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Bradley Parker-Sparrow's music for the film Shut Eye provides the kind of emotion that enhances each scene appropriately: moody blues and seamless shadows, along with an energetic drive to support the film's characters. With vocalist Joanie Pallatto and trumpeter Bobby Lewis, he creates a dark, mysterious framework. Sparrow's piano gently caresses each melody when the scene requires it, and pushes hard and actively at other times. Intrigue and tension come hand in hand with romantic smiles.
Sparrow and director John Covert have shaped five feature films together, developing an intuitive relationship that comes as natural as night and day. With Lewis' flugelhorn casting a tall shadow, Sparrow's film music for Shut Eye recalls Miles Davis and the dark impressions that his later music could relate so clearly. The mood is there. Just close your eyes and feel the tension ebb and flow.
Pallatto's lyrics to the opening theme celebrate the film's central character with descriptions of what is to come. Close your eyes for just a moment and see what happens. It's magic. With a story line like that in hand, she gives the audience a strong taste. Trumpeter Lewis adds considerable emotion to her tale, suggesting that the main character's inner strength runs deep.
Sparrow coats each scene with layers of mystery. His textures are timeless, ranging from acoustic jazz to contemporary hip-hop. Soulful wails and moans from both vocalists lend an emotional air, while Sparrow's piano carries the film's theme across personal borders and through urban dangers. Hurt and laughter mix casually as the story progresses.
Chicago Vice Lords brings Sparrow, Pallatto and Lewis together for a wandering ballad with melody that represents much of the film's heart. Here, they're on fire, implying a mood of silent strength and undying passion. Crack is Cheaper than Coke features Sparrow with a spoken-word rap dialogue that gets political. And what an interesting mix he's come up with: putting Louis Armstrong, Charlie Parker and George Bush into one brief thought segment gets heavy.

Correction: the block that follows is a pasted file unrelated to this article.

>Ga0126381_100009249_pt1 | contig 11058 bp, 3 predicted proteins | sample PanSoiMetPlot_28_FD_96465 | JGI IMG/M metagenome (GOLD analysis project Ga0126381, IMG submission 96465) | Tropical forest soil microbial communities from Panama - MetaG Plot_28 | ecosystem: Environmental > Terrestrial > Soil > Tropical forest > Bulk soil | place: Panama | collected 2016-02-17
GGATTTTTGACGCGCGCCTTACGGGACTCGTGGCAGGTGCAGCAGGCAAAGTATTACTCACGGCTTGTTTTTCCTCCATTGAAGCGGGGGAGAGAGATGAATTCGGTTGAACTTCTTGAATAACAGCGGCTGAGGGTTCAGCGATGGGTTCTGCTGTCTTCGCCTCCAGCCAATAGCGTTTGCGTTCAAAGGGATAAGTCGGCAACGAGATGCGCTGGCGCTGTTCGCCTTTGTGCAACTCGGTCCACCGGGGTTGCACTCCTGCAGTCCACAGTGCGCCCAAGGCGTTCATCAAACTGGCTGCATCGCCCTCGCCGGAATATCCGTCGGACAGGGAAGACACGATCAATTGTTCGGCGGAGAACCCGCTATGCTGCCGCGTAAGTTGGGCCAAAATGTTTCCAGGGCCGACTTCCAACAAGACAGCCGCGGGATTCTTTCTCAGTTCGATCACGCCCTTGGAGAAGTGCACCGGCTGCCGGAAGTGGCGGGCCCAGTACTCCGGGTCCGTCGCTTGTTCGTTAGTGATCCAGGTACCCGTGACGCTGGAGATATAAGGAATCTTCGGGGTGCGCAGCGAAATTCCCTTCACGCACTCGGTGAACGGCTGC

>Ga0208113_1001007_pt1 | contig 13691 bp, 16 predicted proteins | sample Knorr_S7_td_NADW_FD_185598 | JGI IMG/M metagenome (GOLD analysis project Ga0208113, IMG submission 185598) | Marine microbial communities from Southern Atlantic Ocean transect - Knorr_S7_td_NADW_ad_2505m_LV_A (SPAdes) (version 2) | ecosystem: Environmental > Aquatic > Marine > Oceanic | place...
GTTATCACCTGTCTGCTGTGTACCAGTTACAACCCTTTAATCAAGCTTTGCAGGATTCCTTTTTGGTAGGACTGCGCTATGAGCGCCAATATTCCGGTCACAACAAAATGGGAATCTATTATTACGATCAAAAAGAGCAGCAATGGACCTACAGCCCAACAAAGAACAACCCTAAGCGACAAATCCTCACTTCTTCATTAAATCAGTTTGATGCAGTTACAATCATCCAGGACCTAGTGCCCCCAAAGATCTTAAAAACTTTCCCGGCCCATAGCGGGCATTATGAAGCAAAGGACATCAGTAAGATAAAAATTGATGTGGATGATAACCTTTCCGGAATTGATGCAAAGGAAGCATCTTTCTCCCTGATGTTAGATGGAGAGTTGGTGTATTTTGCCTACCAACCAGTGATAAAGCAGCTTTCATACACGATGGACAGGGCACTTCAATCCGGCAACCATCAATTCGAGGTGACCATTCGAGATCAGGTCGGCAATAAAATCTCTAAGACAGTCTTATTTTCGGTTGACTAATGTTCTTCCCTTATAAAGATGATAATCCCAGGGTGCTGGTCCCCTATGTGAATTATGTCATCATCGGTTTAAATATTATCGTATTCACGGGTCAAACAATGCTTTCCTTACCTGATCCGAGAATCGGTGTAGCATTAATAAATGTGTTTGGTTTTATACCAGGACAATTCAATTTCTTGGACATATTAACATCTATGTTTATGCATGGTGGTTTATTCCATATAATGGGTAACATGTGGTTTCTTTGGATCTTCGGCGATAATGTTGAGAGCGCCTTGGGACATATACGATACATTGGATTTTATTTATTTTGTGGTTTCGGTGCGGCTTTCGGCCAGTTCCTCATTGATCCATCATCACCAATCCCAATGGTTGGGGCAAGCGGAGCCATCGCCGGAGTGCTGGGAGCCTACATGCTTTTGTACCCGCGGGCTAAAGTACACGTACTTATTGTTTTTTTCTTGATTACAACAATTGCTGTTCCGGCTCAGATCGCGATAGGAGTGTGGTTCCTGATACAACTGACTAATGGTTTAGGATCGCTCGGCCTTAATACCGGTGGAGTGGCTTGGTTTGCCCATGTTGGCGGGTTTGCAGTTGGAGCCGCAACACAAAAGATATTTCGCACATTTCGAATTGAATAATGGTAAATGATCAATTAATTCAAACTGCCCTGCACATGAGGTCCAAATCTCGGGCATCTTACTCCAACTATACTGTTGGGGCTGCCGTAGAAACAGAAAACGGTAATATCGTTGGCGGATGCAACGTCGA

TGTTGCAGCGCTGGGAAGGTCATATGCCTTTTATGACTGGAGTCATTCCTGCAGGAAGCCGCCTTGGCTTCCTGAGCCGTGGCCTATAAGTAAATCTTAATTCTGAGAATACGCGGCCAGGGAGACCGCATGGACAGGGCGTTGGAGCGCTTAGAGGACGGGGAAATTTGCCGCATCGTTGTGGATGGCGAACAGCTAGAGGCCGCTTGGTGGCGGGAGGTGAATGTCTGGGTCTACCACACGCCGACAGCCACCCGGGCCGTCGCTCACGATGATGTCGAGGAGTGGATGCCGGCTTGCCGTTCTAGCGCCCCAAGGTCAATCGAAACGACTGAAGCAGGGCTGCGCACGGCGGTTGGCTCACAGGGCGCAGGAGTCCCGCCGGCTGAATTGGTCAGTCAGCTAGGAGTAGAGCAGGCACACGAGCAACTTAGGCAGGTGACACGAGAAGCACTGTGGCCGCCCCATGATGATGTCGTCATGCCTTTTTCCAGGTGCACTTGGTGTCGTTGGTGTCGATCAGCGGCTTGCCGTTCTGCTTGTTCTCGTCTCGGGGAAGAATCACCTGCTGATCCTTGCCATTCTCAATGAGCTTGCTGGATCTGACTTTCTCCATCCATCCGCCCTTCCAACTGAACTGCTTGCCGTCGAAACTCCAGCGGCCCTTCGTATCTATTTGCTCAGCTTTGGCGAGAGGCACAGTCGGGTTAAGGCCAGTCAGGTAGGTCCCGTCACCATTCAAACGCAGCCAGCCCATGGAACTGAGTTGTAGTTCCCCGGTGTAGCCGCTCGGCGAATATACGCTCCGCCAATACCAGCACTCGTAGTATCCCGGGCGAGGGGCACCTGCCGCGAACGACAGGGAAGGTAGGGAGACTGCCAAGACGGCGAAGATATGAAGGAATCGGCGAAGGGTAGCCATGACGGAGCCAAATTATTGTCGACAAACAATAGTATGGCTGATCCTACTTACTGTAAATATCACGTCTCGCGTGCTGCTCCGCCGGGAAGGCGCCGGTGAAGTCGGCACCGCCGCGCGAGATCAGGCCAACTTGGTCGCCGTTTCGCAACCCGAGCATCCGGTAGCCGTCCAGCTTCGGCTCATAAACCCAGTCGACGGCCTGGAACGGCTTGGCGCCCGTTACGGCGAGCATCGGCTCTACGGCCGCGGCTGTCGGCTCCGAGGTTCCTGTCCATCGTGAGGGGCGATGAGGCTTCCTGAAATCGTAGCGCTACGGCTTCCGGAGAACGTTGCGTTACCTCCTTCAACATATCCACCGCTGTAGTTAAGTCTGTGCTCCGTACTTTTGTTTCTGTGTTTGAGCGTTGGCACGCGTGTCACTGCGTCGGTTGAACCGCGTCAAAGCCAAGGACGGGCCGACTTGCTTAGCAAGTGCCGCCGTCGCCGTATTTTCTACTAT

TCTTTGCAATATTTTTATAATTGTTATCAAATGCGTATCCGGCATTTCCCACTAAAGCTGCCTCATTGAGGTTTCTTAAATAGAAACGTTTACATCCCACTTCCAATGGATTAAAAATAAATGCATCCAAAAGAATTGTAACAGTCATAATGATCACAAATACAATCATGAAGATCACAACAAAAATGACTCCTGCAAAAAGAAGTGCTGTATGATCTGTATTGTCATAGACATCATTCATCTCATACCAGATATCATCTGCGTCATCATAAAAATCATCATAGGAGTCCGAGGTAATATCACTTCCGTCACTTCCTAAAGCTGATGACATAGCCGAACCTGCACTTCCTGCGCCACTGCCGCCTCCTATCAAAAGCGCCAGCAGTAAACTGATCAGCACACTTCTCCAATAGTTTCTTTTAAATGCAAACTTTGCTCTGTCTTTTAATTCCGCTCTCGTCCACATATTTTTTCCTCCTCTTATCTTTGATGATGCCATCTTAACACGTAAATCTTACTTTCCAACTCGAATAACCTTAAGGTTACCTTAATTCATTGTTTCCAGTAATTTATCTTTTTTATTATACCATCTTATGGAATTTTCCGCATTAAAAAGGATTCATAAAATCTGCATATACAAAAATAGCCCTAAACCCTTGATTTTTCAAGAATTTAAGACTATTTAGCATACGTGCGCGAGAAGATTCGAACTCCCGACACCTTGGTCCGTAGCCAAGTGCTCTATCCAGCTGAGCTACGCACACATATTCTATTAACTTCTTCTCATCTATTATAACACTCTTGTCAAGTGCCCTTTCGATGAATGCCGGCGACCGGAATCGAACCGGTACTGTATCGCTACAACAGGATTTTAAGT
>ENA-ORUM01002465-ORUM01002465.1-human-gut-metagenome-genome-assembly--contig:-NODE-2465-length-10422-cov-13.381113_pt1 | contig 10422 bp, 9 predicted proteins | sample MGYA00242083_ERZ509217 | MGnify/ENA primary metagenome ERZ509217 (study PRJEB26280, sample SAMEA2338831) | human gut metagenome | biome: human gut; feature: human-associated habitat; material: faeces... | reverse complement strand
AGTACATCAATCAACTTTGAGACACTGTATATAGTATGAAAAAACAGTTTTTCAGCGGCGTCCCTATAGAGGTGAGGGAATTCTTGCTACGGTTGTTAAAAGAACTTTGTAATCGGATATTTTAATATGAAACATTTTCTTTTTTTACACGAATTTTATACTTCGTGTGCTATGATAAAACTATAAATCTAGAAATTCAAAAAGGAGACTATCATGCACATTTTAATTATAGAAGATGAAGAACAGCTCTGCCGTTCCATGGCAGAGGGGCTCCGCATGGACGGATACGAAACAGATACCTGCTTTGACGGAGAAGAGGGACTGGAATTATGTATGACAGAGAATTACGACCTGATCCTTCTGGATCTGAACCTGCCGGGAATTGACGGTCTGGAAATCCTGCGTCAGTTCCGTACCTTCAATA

Sparrow does a great job of turning the listener on to the film's thematic material. Shut Eye contains plenty of room for intense drama as well as drug-induced gibberish. His music helps to explain it all clearly with fine examples of the thinking that goes on behind each scene.
Track Listing: Shut Eye; Cuban Time; Sweet Flutes; Wet; Beneath Hell; Alley Sounds; Gun; Band Aid; Chicago Vice Lords; Cement Body Trunk Chevy; Easy; Pipe Cleaner; Crack is Cheaper than Coke; Shut Swing; Turn Away Victim; Shut Eye Gangster.
Personnel: Bradley Parker-Sparrow: piano, keyboards, vocals, ocarina, percussion, digital music creation; Joanie Pallatto: vocals, flutes, recorder, ocarina, percussion, keyboards, digital music creation; Bobby Lewis: flugelhorn; April Aloisio: vocals; John E. Magnan: electric bass; Alejo Poveda: drums.
I love jazz because I enjoy the freedom.
I was first exposed to jazz when I was 17.
I met Cedar Walton at a concert in San Paulo.
The best show I ever attended was Helio Jambao trio.
The first jazz record I bought was Witchcraft by George Benson.
My advice to new listeners is listen to the old school first.